Uphill Struggle, 1940’s Radar

The mince-pie season was terrific. Home-made successes and bought boxes both gorged on with morning tea and afternoon coffees. The ‘recce walk’ organised by Jim would shake a pie or two off the developing overhang over my belt.

The group gathered to see the easy stroll marked on the map. Jim had a loop-walk planned and it was ideal walking weather. Most of Jim’s walks were famous for being a tad more adventurous than the group expected or were promised. 2/3 hour walks had stretched to 4/5/6 hours. Any hesitation in direction by Jim was always met with a teasing murmur of ‘here we go again’.

The easy walk today met its first crossroads within five minutes. “Let’s leave this marked path and take the Rambla” was Jim’s call

‘The Long and Winding Road” that we left behind would not be seen for another five hours. The easy walk into the Rambla started to narrow and rise not too gently

The undergrowth became overgrowth and difficult for those taller than me (which is everyone really)

Once free from dense foliage we were faced with a Kilometre of rock climbing. Those who had been advised of the folly of believing in the advertised level of the walk (this one set as an easy’ish ‘C’), committed to report back to their friends that they wished they’d listened, and the phrase ‘onwards and upwards’ was cried with a lot of emphasis on the latter

A 10:00 start with a 13:30 lunch arranged – not going to happen! At 16:30 we made the restaurant and accepted that we missed the post walk meal. The landlord was pleased to have an apology, happy we were buying drinks anyway, then coerced his chef back to feed our band. The trials of the walk bonded all over the meal and wine, and Jim’s reputation enhanced as leader of the lost Great folk, great company, I enjoyed every extended minute with them.

The Salsa class restarted after the Xmas break. Prisci was ready to trample my feet and keep pinching the ‘lead’ from me. The break seems to have destroyed the little sense of rhythm I once had. Prisci and Alfonso were applauded as having the best technique. My efforts seem to be in a military style, more “Come Marching” than “Come Dancing”.

Another post seasonal return to normal is the Wednesday volunteer work at the Cartagena Military Museum. The last job before the hols was the breech refit in the cannon. That went well and was a satisfying task to finish the year.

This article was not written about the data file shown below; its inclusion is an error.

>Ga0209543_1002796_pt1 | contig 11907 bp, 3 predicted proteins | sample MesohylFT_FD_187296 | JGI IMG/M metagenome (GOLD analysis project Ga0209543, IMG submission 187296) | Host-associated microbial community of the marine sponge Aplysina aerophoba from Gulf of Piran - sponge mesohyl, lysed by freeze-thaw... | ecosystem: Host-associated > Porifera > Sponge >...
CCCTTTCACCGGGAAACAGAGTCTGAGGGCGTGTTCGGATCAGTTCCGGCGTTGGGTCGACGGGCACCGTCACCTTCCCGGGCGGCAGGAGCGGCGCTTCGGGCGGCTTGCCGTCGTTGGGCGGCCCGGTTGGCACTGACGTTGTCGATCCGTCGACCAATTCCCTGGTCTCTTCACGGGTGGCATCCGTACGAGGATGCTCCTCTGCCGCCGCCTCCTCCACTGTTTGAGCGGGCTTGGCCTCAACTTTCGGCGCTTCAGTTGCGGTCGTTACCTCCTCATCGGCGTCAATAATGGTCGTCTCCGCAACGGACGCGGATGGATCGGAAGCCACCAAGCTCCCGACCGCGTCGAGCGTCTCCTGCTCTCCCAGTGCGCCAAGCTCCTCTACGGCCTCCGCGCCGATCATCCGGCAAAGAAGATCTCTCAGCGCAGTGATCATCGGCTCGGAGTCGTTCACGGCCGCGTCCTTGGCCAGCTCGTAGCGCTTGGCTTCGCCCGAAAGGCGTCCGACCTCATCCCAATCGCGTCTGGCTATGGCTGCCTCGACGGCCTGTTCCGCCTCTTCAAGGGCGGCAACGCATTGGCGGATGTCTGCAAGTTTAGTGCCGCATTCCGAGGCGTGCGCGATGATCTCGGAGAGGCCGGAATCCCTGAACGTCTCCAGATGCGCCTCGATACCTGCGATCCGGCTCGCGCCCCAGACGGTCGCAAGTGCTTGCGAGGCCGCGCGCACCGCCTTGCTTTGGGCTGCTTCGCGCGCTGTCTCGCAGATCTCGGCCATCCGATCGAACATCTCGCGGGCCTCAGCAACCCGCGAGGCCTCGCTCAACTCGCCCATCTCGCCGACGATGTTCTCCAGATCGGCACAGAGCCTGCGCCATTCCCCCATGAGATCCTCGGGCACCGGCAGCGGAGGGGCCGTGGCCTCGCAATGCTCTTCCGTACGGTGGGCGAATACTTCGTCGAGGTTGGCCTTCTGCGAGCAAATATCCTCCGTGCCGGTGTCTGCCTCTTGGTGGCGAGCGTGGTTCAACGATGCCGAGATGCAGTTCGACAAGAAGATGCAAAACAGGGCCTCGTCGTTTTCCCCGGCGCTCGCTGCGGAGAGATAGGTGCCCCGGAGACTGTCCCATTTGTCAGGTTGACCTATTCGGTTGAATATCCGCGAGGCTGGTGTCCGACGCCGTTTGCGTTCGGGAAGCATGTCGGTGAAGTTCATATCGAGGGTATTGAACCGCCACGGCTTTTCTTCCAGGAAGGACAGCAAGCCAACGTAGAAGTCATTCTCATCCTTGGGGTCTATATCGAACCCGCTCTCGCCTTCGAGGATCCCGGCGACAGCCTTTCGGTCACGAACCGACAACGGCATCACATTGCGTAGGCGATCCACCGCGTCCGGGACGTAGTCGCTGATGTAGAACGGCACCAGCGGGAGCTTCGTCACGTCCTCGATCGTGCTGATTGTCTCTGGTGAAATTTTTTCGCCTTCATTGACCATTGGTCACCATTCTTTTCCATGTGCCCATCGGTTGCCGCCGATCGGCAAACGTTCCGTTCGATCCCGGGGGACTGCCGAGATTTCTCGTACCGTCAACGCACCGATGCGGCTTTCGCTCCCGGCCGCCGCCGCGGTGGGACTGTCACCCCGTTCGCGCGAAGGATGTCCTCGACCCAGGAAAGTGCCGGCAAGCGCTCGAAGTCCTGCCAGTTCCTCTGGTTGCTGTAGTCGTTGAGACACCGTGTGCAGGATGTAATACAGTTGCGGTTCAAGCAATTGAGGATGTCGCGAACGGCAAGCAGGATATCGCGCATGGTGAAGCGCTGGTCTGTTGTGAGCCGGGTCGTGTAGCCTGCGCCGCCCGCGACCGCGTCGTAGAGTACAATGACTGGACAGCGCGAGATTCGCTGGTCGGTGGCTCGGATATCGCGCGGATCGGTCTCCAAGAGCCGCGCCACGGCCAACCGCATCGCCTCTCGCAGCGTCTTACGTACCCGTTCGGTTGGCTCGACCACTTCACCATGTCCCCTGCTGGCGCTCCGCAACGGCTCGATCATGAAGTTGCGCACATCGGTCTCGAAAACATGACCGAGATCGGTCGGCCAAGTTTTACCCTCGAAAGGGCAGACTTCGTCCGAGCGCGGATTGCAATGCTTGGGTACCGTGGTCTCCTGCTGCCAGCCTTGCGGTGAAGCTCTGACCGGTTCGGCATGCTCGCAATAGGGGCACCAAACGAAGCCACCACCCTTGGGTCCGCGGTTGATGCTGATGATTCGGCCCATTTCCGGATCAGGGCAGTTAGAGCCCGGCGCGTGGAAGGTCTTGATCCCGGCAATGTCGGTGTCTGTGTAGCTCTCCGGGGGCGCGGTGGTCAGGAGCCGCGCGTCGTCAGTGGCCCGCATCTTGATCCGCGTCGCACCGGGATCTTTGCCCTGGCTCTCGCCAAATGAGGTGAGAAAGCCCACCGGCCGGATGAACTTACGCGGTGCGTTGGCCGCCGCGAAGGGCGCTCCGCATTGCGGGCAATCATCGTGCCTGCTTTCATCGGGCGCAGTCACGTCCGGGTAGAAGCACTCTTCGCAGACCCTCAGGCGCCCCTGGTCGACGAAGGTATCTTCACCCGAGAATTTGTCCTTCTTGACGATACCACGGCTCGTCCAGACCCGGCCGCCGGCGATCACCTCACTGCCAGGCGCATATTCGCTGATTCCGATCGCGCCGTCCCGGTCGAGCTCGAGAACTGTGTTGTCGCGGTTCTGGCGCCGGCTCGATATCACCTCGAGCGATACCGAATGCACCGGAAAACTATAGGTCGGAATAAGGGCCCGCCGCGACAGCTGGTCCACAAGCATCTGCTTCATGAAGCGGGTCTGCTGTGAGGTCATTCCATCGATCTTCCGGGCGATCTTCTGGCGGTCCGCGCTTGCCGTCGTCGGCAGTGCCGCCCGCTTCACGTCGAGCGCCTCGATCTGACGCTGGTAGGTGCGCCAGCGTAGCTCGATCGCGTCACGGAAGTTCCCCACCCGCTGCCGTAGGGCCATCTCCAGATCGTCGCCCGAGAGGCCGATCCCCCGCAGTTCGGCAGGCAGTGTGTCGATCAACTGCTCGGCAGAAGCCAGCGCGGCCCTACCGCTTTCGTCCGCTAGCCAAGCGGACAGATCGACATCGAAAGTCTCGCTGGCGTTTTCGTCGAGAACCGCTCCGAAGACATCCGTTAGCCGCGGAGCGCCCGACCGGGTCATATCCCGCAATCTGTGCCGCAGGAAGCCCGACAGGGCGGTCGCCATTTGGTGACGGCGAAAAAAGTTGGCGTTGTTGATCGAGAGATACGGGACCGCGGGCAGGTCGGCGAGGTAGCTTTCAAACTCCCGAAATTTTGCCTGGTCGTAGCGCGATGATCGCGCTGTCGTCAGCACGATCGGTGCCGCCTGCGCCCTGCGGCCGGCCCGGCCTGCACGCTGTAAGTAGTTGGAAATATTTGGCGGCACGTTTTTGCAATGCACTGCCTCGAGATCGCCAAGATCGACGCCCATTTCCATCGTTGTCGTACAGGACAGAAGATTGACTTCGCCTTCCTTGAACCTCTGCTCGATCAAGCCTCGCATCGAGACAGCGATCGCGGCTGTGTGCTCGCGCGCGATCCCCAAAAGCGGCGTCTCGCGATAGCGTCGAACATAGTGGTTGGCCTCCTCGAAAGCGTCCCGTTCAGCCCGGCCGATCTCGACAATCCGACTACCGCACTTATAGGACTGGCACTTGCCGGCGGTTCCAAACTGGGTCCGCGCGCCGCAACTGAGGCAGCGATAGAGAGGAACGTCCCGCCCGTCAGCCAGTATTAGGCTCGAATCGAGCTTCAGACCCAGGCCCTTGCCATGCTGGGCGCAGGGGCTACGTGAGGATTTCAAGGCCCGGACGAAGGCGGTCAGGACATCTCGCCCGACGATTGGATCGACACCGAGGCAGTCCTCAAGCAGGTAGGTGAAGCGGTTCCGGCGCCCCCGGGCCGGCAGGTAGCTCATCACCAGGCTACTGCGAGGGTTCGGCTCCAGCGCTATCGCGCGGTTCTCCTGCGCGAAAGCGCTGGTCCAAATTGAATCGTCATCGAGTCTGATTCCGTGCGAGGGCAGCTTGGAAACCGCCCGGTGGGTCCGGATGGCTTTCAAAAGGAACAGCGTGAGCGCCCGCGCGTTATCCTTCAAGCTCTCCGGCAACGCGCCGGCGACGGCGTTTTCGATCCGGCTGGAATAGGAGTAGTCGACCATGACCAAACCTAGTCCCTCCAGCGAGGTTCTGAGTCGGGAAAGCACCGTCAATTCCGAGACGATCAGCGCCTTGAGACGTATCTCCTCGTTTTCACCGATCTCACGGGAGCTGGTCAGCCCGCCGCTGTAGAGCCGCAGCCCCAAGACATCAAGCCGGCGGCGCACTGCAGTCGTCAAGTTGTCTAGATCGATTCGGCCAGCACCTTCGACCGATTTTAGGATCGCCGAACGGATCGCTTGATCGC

My hopes over the last few months were to take on a project to revive the dormant Mobile Search Radar Cabin. Aerial rotation and a PPI display sweep cursor would look a great exhibit in the yard. Maybe attract people passing by to visit the Museum, which is free to all. <<
Stu and I approached the head of the engineering unit and then the head of the Museum with our wish to take on the project. Not a lot of persuasion required – support for us to run with this task was immediate.

We checked the clearance needed for aerial rotationA move forward of half a metre will be needed Then we posed for much needed pictures for the Project take-on meeting (well we now have a mandate, I had to explain to Stu that it was all one word and not an invite to dine🤷🏻‍♂️) The manuals are in Spanish, which is an incentive to double my Spanglais efforts. I think Prisci has a thought that my doubling a zero effort is still zero – she has has a point👨🏼‍🏭

The system is an American one built for Spain. It was used by the US in the Korean War, and has a strong reputation for reliability. I’ll enjoy the task and working with Stu. There’s going to be serious engineering chat over our cerveza and chips stop at Vicky’s now. First up, Project Title……. Stu dismissed my Project ‘Activate Rotation Search Equipment’ offering as inappropriate initials. Another cerveza and think again then.

2018 is underway, and I have no idea how it will run through in January, let alone pan out. It won’t be a quiet year that’sa cert 🤹🏻‍♂️